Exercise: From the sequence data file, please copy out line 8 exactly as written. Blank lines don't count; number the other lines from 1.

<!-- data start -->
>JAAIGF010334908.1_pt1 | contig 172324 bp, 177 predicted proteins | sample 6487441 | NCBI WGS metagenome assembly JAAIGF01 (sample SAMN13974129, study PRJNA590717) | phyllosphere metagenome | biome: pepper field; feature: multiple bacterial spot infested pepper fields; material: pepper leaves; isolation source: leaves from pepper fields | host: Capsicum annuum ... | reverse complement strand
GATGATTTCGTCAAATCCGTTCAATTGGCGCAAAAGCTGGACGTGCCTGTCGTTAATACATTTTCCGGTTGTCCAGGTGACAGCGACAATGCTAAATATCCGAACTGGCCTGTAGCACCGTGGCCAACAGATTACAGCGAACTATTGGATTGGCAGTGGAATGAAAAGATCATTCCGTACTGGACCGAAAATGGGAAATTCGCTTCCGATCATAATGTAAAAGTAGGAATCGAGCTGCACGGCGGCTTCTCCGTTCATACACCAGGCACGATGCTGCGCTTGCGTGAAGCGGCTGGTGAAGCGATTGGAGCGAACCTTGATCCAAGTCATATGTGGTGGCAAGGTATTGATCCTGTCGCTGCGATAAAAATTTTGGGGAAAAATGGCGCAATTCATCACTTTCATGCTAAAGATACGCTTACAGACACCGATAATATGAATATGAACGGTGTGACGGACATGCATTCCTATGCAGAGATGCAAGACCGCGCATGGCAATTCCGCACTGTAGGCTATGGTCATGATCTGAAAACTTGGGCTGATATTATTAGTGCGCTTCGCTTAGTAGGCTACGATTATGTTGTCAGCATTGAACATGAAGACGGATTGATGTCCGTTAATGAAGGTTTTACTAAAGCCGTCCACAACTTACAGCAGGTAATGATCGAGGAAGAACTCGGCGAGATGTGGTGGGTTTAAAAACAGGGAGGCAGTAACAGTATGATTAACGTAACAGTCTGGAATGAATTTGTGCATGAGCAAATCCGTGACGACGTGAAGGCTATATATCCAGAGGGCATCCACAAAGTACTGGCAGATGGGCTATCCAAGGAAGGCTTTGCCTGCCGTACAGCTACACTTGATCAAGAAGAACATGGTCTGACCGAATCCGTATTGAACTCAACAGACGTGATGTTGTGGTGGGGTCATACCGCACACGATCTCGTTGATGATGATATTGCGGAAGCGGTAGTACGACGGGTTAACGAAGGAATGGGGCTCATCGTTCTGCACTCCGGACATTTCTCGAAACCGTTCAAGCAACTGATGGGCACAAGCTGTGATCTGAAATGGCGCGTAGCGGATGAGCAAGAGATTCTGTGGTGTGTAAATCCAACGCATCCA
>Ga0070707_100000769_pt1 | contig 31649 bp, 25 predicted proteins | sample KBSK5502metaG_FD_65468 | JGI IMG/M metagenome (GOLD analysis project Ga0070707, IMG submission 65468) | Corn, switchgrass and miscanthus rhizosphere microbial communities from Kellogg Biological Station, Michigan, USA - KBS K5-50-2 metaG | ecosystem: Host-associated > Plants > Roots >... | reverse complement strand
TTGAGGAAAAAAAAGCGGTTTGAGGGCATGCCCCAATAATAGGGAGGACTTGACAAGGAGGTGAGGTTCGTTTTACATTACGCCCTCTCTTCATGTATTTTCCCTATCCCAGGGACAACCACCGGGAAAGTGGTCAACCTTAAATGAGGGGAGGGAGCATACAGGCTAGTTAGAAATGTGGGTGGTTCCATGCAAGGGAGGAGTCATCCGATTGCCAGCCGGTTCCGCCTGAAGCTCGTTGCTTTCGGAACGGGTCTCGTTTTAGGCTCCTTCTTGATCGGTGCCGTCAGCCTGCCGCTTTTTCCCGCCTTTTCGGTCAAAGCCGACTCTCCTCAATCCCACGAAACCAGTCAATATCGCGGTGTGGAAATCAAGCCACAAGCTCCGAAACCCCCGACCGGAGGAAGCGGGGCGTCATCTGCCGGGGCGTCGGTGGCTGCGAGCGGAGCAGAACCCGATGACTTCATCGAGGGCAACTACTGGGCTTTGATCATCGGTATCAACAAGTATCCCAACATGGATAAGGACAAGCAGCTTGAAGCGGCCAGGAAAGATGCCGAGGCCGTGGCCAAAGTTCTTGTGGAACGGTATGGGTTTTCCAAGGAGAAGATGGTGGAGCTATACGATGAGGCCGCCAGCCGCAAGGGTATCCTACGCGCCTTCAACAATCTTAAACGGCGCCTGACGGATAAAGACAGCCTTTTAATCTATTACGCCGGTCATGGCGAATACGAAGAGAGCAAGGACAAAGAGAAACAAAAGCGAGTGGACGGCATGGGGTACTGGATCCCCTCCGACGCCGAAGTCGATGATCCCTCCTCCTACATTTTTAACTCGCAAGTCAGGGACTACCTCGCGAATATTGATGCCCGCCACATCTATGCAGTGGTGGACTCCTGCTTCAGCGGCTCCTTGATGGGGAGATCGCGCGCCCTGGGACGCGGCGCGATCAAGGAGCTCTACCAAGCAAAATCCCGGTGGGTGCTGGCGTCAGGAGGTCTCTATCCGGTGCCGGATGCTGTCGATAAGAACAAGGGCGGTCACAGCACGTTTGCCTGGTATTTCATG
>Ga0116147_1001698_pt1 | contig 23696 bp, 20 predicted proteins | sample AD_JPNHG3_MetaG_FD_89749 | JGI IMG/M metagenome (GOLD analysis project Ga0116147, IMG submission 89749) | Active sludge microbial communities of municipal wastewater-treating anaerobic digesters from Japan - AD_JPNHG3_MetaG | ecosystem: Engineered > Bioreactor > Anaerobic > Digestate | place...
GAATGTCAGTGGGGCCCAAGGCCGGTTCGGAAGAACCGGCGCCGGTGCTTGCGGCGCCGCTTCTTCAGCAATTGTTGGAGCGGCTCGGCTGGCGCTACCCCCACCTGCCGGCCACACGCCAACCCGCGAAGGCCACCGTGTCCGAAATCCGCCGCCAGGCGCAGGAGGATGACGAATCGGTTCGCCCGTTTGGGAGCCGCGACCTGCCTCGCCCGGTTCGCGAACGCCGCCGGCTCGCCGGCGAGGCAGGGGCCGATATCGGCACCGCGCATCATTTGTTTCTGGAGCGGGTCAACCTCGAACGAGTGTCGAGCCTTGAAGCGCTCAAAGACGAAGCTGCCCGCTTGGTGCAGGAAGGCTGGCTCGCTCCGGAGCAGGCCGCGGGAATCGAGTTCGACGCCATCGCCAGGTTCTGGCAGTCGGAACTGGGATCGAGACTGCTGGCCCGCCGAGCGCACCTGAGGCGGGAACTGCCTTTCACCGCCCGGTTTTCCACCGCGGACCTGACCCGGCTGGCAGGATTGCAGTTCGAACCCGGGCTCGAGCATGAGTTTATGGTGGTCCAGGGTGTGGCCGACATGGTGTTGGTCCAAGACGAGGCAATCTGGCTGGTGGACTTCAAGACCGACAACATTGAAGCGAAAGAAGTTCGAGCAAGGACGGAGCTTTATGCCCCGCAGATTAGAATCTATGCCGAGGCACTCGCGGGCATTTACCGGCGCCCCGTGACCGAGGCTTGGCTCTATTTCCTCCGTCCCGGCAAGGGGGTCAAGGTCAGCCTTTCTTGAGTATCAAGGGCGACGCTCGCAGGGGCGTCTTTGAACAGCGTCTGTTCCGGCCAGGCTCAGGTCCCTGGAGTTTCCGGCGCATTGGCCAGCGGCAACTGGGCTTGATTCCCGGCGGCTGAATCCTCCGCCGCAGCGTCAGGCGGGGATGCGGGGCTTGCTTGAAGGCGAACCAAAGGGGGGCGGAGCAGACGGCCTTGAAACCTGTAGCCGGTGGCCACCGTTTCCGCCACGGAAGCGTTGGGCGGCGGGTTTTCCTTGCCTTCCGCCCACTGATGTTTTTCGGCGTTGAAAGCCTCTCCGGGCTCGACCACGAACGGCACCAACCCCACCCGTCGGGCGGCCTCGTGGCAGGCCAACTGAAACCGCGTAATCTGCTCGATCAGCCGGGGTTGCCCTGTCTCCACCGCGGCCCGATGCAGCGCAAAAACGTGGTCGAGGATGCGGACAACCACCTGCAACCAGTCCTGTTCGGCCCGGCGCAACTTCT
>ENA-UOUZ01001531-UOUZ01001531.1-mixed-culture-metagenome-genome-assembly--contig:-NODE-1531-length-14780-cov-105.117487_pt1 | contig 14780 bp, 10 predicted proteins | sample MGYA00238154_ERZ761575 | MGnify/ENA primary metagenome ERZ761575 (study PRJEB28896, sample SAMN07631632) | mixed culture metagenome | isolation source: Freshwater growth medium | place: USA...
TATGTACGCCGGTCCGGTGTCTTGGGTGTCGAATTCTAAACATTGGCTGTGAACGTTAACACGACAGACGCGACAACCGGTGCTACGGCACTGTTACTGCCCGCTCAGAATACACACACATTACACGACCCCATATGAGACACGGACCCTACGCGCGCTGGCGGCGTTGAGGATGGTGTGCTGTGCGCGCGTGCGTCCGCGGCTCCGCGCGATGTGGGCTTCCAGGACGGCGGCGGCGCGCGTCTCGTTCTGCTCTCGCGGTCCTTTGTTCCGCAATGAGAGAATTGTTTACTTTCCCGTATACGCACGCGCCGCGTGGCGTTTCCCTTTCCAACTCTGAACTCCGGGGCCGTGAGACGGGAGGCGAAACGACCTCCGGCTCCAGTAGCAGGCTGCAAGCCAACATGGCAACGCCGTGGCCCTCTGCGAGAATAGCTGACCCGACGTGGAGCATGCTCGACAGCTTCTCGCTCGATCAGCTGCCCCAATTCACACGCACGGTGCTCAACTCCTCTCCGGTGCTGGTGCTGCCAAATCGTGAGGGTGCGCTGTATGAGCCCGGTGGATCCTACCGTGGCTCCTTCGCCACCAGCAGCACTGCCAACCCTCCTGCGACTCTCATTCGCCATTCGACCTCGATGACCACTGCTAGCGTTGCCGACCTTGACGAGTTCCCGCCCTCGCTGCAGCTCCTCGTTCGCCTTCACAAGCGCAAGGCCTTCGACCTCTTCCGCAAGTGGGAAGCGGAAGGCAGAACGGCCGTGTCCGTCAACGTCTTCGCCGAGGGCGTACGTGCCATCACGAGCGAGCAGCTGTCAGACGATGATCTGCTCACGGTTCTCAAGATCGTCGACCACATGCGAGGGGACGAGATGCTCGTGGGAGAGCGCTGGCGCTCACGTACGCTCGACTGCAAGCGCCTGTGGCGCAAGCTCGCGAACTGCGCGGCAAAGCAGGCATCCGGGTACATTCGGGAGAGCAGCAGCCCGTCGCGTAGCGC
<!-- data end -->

TATGTACGCCGGTCCGGTGTCTTGGGTGTCGAATTCTAAACATTGGCTGTGAACGTTAACACGACAGACGCGACAACCGGTGCTACGGCACTGTTACTGCCCGCTCAGAATACACACACATTACACGACCCCATATGAGACACGGACCCTACGCGCGCTGGCGGCGTTGAGGATGGTGTGCTGTGCGCGCGTGCGTCCGCGGCTCCGCGCGATGTGGGCTTCCAGGACGGCGGCGGCGCGCGTCTCGTTCTGCTCTCGCGGTCCTTTGTTCCGCAATGAGAGAATTGTTTACTTTCCCGTATACGCACGCGCCGCGTGGCGTTTCCCTTTCCAACTCTGAACTCCGGGGCCGTGAGACGGGAGGCGAAACGACCTCCGGCTCCAGTAGCAGGCTGCAAGCCAACATGGCAACGCCGTGGCCCTCTGCGAGAATAGCTGACCCGACGTGGAGCATGCTCGACAGCTTCTCGCTCGATCAGCTGCCCCAATTCACACGCACGGTGCTCAACTCCTCTCCGGTGCTGGTGCTGCCAAATCGTGAGGGTGCGCTGTATGAGCCCGGTGGATCCTACCGTGGCTCCTTCGCCACCAGCAGCACTGCCAACCCTCCTGCGACTCTCATTCGCCATTCGACCTCGATGACCACTGCTAGCGTTGCCGACCTTGACGAGTTCCCGCCCTCGCTGCAGCTCCTCGTTCGCCTTCACAAGCGCAAGGCCTTCGACCTCTTCCGCAAGTGGGAAGCGGAAGGCAGAACGGCCGTGTCCGTCAACGTCTTCGCCGAGGGCGTACGTGCCATCACGAGCGAGCAGCTGTCAGACGATGATCTGCTCACGGTTCTCAAGATCGTCGACCACATGCGAGGGGACGAGATGCTCGTGGGAGAGCGCTGGCGCTCACGTACGCTCGACTGCAAGCGCCTGTGGCGCAAGCTCGCGAACTGCGCGGCAAAGCAGGCATCCGGGTACATTCGGGAGAGCAGCAGCCCGTCGCGTAGCGC